The Irish woman leading the fight against Elephant Poaching

February 7th, 2019

Lynn Clifford and WAG Scouts

Lynn Clifford from North Dublin is Field Manager with Wildlife Action Group Malawi, overseeing 2 two major projects to preserve wildlife and to prevent poaching of elephants. We partner WAG on a couple of projects, but this is Lynn’s incredibly challenging day to day to day job. WAG is a grassroots NGO co-managing governmental protected forest reserves in Central Malawi

Thuma and Dedza-Salima Forest Reserves contain significant numbers of the remaining large mammals of Malawi, including several key populations identified by the IUCN. These are among the few protected areas in Malawi which give still home to elephant and buffalo. Other (larger) game include greater kudu, bushbuck, baboon, vervet monkey, bush baby, leopard, cerval, spotted hyena, genets, African civet, warthog, bush pig, porcupine as well as a number of smaller antelopes like Sharpe’s grysbok, common duiker and klipspringer. But Thuma F.R. is not only of interest for these mammals. There is a variety of trees and plants, birds, insects, and other animals which make the two reserves an important biodiversity hotspot in Malawi.

Read all about the fantastic, life-changing work being led by this extraordinary Irish woman here.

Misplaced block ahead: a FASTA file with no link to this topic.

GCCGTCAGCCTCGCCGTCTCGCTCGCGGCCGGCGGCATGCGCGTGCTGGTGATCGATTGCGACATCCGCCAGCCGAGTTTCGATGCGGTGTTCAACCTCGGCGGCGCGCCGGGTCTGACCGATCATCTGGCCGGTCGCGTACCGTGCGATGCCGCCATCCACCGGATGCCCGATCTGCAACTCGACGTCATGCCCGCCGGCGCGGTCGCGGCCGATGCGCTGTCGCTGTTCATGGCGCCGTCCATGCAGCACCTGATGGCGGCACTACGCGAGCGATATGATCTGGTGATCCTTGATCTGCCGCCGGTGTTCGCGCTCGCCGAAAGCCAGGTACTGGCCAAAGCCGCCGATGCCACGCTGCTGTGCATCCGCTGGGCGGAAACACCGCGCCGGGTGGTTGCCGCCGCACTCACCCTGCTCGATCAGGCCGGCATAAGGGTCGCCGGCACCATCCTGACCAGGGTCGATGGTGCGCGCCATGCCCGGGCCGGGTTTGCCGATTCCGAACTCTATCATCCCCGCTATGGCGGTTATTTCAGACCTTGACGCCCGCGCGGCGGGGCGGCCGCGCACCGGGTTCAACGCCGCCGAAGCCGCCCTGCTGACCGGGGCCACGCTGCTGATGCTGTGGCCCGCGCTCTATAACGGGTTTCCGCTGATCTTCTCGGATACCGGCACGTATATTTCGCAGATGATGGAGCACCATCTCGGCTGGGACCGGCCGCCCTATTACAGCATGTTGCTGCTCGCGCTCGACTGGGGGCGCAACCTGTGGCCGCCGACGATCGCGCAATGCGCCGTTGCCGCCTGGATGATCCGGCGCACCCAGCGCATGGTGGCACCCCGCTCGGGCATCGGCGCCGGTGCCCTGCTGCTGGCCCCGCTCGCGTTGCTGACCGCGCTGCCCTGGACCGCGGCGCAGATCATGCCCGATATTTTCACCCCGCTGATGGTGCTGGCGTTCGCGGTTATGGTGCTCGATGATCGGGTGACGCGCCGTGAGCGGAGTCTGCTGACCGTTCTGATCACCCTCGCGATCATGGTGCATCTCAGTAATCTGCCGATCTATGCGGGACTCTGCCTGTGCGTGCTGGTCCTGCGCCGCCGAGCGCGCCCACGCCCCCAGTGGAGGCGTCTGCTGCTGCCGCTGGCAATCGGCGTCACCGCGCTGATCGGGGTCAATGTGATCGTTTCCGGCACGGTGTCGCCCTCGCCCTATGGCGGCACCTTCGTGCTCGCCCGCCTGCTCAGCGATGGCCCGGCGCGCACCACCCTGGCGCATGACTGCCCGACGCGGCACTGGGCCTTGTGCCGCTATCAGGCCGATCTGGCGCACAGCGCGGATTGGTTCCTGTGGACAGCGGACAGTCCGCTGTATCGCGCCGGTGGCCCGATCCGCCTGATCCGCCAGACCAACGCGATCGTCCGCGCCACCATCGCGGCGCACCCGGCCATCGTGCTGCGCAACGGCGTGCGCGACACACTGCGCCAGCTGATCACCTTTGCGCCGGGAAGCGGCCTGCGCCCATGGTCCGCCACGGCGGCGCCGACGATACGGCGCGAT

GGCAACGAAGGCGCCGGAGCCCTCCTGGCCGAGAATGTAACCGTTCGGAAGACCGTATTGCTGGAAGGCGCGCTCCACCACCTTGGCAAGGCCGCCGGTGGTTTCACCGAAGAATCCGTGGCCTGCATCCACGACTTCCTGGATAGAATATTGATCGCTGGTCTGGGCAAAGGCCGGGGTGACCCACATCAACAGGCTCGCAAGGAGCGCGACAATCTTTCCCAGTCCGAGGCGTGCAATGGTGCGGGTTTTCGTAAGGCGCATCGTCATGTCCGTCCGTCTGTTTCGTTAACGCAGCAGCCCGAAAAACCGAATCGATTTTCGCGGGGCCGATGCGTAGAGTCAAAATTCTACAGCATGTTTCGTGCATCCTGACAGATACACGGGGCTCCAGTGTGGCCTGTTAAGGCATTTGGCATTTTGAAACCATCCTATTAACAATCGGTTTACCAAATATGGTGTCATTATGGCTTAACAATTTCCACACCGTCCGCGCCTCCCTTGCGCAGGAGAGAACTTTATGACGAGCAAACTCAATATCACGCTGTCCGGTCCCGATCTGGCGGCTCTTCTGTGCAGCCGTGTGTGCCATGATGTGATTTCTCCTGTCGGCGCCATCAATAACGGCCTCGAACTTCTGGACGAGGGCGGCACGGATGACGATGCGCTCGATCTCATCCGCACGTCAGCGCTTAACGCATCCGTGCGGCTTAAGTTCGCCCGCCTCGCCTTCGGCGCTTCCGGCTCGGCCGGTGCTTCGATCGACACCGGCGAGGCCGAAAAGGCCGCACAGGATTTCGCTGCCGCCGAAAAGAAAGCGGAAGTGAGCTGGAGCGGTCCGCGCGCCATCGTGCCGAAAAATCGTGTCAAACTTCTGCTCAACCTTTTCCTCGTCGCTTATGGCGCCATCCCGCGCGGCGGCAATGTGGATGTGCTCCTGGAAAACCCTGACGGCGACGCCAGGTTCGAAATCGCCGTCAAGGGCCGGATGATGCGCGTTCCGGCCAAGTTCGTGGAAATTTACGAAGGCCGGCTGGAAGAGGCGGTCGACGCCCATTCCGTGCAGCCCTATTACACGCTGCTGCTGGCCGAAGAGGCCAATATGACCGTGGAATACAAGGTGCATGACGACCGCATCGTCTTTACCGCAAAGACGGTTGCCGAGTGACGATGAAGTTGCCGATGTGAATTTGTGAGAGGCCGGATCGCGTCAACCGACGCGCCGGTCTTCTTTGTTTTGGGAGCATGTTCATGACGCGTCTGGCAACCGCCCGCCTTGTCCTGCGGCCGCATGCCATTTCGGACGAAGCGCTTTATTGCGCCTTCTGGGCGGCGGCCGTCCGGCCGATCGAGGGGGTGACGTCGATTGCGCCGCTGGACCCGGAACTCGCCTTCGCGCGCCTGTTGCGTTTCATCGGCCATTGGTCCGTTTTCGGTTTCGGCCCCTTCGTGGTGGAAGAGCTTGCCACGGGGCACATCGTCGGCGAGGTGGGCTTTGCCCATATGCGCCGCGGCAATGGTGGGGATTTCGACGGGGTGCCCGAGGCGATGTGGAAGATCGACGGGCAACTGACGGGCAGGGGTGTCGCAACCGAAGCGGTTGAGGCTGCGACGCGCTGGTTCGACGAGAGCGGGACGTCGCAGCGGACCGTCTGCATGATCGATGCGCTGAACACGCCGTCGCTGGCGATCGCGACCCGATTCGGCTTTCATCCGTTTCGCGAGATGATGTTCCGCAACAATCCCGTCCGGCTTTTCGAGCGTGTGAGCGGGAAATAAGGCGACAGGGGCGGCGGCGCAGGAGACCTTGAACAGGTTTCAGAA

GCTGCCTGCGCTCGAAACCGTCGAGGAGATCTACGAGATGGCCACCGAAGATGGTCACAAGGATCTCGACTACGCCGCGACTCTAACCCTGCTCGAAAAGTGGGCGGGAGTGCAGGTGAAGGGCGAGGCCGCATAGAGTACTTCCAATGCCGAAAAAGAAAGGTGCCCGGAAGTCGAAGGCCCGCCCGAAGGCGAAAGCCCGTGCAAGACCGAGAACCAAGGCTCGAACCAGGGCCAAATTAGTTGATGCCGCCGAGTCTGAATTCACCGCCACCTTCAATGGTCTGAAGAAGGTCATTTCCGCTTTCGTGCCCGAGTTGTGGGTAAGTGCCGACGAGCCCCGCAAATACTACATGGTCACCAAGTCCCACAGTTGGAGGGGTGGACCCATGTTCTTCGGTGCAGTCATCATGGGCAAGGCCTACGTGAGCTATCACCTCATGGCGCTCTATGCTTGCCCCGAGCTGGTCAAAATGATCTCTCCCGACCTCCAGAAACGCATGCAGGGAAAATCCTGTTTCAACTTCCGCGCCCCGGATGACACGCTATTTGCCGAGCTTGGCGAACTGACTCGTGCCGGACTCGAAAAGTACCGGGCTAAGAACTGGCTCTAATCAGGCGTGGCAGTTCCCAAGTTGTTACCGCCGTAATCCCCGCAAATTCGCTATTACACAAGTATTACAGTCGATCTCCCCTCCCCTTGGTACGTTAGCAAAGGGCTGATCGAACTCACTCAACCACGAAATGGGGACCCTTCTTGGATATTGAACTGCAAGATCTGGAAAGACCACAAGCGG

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Gender-Based Violence and Female Empowerment in Malawi

January 31st, 2019

“Unfortunately, gender-based violence remains a serious development challenge in Malawi. Women and girls in Malawi fare worse than their male counterparts on socio-economic indicators including literacy, secondary and tertiary education enrolment and completion, wage equality, political participation, and literacy. Despite their critical role in food production for their households, Malawian women have little control over land, even when it is their own.” - USAID

This is one of the key drivers for our mission, to give children the skills to grow themselves, to help help women feed themselves and their families, and to facilitate access to land. And it’s why The Tuesday Trust strongly believes in supporting girls staying longer in education.



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How to Change the Story for Girls

January 28th, 2019

Despite heroines like Chief Theresa Kachindamoto, too many young girls, many only 12 or 13 years old find themselves being “married” off and are quickly pregnant. Malawi has one of the highest rates of child marriage in the world. It’s starting to change. The govt. is intervening, but it needs to be addressed at village level. Girls need to feel protected, nurtured and empowered as early as possible. So it was wonderful to find this pupil poster in one of the schools we support for our TT growing project, Namachete. Here’s a powerful manifesto to start changing that story.